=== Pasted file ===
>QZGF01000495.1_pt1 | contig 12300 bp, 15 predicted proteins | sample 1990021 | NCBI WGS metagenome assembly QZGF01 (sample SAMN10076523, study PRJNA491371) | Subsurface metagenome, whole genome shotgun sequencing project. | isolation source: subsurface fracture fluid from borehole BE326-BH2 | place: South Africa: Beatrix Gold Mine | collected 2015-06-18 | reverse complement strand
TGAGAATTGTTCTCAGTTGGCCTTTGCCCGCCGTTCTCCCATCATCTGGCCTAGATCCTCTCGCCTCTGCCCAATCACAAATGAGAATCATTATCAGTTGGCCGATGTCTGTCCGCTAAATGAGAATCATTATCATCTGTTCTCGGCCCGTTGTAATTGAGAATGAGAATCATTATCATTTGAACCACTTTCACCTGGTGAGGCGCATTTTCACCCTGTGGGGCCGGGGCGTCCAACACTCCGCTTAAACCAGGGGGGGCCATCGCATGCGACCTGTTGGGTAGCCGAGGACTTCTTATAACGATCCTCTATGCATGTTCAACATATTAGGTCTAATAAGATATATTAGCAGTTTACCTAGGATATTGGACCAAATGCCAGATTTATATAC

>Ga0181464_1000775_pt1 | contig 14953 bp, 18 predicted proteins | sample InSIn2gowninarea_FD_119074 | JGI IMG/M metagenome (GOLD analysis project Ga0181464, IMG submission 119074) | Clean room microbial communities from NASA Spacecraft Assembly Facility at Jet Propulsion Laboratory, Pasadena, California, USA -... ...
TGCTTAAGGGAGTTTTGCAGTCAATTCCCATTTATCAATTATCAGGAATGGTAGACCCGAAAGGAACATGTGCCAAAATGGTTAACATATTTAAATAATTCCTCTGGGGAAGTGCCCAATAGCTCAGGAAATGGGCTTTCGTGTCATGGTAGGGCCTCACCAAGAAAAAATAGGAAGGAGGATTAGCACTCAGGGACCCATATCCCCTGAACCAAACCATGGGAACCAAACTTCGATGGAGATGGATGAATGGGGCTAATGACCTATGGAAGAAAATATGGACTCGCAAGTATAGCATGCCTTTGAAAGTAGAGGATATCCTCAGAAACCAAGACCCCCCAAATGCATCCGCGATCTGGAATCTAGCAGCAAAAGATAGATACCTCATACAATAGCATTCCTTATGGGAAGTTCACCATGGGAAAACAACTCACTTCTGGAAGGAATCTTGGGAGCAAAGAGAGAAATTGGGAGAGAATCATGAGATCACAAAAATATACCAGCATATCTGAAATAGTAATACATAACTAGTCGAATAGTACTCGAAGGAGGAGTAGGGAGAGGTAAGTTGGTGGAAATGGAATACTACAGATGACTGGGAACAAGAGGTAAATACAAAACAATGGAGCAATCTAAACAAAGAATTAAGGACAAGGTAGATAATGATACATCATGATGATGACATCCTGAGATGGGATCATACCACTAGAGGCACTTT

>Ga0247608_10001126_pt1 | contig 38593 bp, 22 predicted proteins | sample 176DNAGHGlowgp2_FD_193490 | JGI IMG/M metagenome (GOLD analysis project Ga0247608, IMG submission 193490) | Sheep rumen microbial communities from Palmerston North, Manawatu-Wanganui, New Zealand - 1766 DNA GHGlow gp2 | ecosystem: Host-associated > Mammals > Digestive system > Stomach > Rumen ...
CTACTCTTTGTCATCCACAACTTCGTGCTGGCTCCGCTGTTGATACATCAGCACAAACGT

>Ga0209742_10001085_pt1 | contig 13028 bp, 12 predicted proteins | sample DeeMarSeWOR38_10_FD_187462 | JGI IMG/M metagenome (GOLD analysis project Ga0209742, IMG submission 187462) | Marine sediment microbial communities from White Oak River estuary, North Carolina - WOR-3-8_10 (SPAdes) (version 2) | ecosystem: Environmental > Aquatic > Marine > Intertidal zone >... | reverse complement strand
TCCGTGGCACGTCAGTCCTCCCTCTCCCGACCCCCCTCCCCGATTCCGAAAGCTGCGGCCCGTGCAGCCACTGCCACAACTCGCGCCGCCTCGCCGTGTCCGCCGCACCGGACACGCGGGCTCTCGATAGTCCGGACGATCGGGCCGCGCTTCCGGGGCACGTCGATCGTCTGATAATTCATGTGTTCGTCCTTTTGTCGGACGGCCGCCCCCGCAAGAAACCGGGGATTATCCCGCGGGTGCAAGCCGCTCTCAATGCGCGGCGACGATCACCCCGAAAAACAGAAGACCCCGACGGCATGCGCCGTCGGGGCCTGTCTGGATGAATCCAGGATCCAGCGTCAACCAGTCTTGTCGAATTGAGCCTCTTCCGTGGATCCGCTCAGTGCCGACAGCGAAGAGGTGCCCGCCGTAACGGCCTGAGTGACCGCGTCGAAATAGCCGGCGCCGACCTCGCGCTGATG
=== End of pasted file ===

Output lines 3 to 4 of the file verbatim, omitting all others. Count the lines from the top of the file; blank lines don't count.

>Ga0181464_1000775_pt1 | contig 14953 bp, 18 predicted proteins | sample InSIn2gowninarea_FD_119074 | JGI IMG/M metagenome (GOLD analysis project Ga0181464, IMG submission 119074) | Clean room microbial communities from NASA Spacecraft Assembly Facility at Jet Propulsion Laboratory, Pasadena, California, USA -... ...
TGCTTAAGGGAGTTTTGCAGTCAATTCCCATTTATCAATTATCAGGAATGGTAGACCCGAAAGGAACATGTGCCAAAATGGTTAACATATTTAAATAATTCCTCTGGGGAAGTGCCCAATAGCTCAGGAAATGGGCTTTCGTGTCATGGTAGGGCCTCACCAAGAAAAAATAGGAAGGAGGATTAGCACTCAGGGACCCATATCCCCTGAACCAAACCATGGGAACCAAACTTCGATGGAGATGGATGAATGGGGCTAATGACCTATGGAAGAAAATATGGACTCGCAAGTATAGCATGCCTTTGAAAGTAGAGGATATCCTCAGAAACCAAGACCCCCCAAATGCATCCGCGATCTGGAATCTAGCAGCAAAAGATAGATACCTCATACAATAGCATTCCTTATGGGAAGTTCACCATGGGAAAACAACTCACTTCTGGAAGGAATCTTGGGAGCAAAGAGAGAAATTGGGAGAGAATCATGAGATCACAAAAATATACCAGCATATCTGAAATAGTAATACATAACTAGTCGAATAGTACTCGAAGGAGGAGTAGGGAGAGGTAAGTTGGTGGAAATGGAATACTACAGATGACTGGGAACAAGAGGTAAATACAAAACAATGGAGCAATCTAAACAAAGAATTAAGGACAAGGTAGATAATGATACATCATGATGATGACATCCTGAGATGGGATCATACCACTAGAGGCACTTT